Ronald Fairbairn

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Psychoanalysis
Freud's couch, London, 2004 (2).jpeg
Fairbairn's birthplace - The Red House, Cluny Gardens
Ronald Fairbairn's grave, Dean Cemetery, Edinburgh

William Ronald Dodds Fairbairn (/ˈfɛərbɛərn/) FRSE (11 August 1889 – 31 December 1964) was a Scottish psychiatrist, psychoanalyst and a central figure in the development of the object relations theory of psychoanalysis.

Life[edit]

Ronald Fairbairn was born at the Red House, Cluny Gardens,[1] in Morningside, Edinburgh in 1889, the only child of Cecilia Leefe and Thomas Fairbairn, a chartered surveyor, and President of the Edinburgh Architectural Association.[2][3] He was educated at Merchiston Castle School and at the University of Edinburgh where he studied for three years in divinity and Hellenic Greek studies, graduating MA in 1911.

In the First World War he joined the Royal Engineers and served under General Allenby in the Palestinian campaign, and then the Royal Garrison Artillery.

On his return to home he began medical training, probably inspired by his war experience. He received a doctorate in Medicine (MD) on 30 March 1929 from the University of Edinburgh.[4] From 1927 to 1935 he lectured in psychology at the University and also independently practised analysis. From 1941 until 1954 he was Consultant Psychiatrist to the Ministry of Pensions.[3]

In 1931 he was elected a Fellow of the Royal Society of Edinburgh. His proposers were James Drever, Edwin Bramwell, Sir Godfrey Hilton Thomson and Robert Alexander Fleming.

On the basis of his writings he became an associate member of the British Psychoanalytical Society in 1931, becoming a full member in 1939. Fairbairn, though somewhat isolated in that he spent his entire career in Edinburgh,[5] had a profound influence on British object relations and the relational schools. Fairbairn was one of the theory-builders for the Middle Group[6] (now called the Independent Group) psychoanalysts. The Independent Group contained analysts who identified with neither the Kleinians nor the Anna Freudians. They were more concerned with the relationships between people than with the "drives" within them.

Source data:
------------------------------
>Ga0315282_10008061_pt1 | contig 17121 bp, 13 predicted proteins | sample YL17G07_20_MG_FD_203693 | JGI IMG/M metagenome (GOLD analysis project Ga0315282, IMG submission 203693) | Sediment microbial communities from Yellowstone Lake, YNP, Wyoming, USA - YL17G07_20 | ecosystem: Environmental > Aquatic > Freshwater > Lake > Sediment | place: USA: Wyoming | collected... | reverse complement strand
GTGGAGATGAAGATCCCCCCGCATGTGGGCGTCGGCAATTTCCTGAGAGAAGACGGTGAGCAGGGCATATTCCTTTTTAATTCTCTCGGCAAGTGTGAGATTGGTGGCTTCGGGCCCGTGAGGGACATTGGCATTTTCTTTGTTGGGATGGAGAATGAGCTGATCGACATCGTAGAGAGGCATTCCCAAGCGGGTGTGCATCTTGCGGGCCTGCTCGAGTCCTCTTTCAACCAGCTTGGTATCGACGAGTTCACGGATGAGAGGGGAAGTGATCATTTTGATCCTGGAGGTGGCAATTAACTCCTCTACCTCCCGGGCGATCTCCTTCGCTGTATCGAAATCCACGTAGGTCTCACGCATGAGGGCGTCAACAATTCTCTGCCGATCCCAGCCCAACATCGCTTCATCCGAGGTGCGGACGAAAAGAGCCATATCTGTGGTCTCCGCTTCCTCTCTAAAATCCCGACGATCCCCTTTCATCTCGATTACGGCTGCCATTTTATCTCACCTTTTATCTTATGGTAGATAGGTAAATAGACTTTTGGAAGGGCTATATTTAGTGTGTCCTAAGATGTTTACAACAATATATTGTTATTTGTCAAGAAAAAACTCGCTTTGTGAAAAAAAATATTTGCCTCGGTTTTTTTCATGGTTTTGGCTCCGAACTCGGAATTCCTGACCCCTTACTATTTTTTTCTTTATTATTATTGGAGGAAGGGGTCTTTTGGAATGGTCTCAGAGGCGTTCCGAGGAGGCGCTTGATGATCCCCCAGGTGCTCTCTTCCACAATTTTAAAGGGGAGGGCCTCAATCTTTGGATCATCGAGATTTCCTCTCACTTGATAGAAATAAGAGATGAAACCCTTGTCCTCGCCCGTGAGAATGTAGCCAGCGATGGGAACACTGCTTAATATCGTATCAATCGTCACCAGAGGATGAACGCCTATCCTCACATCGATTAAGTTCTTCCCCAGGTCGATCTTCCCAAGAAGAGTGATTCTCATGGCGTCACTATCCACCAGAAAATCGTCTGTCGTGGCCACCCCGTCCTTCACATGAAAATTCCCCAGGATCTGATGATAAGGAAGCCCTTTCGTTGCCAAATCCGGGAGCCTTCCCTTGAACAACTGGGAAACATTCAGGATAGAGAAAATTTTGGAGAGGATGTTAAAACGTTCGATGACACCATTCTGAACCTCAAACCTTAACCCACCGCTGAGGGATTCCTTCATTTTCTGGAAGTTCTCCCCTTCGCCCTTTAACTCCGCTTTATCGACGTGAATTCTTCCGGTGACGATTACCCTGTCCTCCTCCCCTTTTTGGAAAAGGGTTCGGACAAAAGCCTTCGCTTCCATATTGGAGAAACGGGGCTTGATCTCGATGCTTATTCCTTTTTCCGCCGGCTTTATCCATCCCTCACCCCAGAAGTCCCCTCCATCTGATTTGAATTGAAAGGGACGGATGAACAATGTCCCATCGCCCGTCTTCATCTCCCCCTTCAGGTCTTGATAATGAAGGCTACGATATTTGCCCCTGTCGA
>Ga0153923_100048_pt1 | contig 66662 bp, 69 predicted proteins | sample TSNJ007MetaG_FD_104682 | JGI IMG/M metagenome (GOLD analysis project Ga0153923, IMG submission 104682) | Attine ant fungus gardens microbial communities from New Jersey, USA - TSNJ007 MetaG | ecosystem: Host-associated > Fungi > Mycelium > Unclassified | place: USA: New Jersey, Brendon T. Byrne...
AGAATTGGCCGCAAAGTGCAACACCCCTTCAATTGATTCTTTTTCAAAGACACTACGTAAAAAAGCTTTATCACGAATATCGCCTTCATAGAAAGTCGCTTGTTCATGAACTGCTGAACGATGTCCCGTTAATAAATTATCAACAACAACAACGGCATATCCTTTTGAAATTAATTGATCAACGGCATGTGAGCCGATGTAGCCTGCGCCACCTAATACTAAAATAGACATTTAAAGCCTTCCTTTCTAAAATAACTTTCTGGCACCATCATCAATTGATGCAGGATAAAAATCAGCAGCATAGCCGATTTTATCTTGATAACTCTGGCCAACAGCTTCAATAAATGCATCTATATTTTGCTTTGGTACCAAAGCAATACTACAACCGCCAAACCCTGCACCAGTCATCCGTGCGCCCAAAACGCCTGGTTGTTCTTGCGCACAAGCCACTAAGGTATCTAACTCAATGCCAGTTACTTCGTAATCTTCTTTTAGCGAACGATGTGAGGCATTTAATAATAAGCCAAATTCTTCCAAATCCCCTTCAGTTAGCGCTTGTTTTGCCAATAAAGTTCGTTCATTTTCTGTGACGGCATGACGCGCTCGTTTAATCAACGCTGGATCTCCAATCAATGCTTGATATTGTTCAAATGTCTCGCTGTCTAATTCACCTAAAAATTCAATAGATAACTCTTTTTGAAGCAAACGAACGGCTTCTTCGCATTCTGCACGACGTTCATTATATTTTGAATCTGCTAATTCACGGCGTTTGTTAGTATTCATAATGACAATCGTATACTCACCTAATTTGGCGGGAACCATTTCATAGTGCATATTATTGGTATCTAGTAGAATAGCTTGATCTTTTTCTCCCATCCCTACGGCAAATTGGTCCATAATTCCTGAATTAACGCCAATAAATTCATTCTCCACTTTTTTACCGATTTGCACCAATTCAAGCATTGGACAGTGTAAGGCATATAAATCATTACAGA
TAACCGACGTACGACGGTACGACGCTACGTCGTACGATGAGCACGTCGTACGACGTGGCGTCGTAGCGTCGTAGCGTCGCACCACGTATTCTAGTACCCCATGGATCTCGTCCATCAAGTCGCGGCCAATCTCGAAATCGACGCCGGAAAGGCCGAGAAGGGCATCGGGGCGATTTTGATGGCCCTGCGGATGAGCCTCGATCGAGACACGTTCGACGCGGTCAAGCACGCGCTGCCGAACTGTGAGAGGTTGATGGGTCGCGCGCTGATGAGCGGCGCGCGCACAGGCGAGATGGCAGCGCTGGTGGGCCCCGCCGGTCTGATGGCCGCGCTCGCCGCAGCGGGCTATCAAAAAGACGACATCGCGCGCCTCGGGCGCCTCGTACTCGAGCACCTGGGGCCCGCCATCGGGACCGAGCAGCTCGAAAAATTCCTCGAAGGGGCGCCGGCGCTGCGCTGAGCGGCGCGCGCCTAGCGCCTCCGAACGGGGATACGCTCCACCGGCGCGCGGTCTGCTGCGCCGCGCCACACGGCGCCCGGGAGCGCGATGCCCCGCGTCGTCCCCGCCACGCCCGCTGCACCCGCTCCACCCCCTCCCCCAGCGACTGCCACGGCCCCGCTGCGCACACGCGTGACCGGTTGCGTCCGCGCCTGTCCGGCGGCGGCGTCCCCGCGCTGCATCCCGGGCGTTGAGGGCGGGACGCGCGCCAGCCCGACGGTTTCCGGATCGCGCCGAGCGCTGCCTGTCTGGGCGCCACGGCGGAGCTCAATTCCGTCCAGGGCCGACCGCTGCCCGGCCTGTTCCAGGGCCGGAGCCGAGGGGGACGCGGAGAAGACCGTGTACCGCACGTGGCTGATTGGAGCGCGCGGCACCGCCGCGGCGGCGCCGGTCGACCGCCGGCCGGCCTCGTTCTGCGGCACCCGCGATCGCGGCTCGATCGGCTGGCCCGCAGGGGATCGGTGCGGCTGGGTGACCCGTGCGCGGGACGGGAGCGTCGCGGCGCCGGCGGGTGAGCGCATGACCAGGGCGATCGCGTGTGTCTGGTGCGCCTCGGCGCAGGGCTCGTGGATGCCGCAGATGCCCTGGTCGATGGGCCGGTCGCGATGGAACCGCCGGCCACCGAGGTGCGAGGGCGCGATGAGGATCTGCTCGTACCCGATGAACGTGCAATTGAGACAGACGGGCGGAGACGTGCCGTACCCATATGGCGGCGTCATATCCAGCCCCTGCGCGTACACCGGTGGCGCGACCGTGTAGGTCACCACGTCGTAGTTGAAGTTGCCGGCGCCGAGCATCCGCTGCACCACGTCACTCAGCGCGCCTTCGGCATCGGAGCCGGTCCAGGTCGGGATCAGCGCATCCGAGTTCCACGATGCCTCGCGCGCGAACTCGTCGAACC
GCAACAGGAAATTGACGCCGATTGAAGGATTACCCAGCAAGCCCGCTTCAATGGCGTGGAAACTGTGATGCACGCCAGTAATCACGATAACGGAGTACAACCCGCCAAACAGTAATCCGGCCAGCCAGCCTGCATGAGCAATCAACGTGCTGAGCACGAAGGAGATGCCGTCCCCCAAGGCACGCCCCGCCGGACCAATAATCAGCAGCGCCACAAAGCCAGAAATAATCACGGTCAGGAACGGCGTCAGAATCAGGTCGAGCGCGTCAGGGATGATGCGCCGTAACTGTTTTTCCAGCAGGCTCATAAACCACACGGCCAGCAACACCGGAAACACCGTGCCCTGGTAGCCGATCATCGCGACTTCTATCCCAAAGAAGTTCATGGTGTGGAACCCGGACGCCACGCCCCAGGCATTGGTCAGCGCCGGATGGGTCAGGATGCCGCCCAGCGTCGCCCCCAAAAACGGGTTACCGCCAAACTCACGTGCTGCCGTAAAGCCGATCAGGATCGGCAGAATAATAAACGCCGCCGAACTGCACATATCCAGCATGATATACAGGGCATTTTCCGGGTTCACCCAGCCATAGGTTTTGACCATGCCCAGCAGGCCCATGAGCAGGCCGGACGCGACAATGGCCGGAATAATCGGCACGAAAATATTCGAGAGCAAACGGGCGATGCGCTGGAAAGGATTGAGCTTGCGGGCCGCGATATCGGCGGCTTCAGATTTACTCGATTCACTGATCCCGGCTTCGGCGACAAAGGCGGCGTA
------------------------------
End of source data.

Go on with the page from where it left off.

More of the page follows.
He died in Edinburgh at the age of 75. He is buried with his wives in Dean Cemetery in western Edinburgh. The grave lies very close to the main east entrance and lodge-house.

Family[edit]

In 1926 Fairbairn married Mary Ann More Gordon (1901–1952) the daughter of Harry More Gordon. Their daughter Ellinor was born in 1927, followed by twins in 1928, however they did not survive. Their fourth child was born in 1929, and in 1933 their fifth son Nicholas was born, who would go on to become a barrister and MP.[2]

In 1959 he married Marion Frances Mackintosh (1907–1995), daughter of Captain H. E. M. Archer.[2]

Work[edit]

Fairbairn's works include: Psychoanalytical Studies of the Personality (1952) and From Instinct to Self: Selected Papers of W. R. D. Fairbairn (1994). There is also a biography by John Derg Sutherland, Fairbairn’s Journey into the Interior (1989), a study of his work by James Grotstein and R. B. Rinsley, Fairbairn and the Origins of Object Relations (1994), and an edited study by Neil J. Skolnik and David E. Scharff, Fairbairn Then and Now (1998).

Psychoanalytical Studies of Personality (1952)[edit]

Psychoanalytical Studies of Personality (1952) is a collection of papers previously published in different reviews. The book is divided into three parts, the first being mostly theoretical, the second one clinical, and the third one concerning more general problems. The first four articles contain the largest body of the most innovative Fairbairn concepts. The table of contents entails:

  • Part One: An Object-Relations Theory of the Personality
  1. Chapter I: Schizoid Factors in the Personality (1940)
  2. Chapter II: A Revised Psychopathology of the Psychoses and Psychoneuroses (1941)
  3. Chapter III: The Repression and the Return of Bad Objects (with special reference to the ‘War Neuroses) (1943)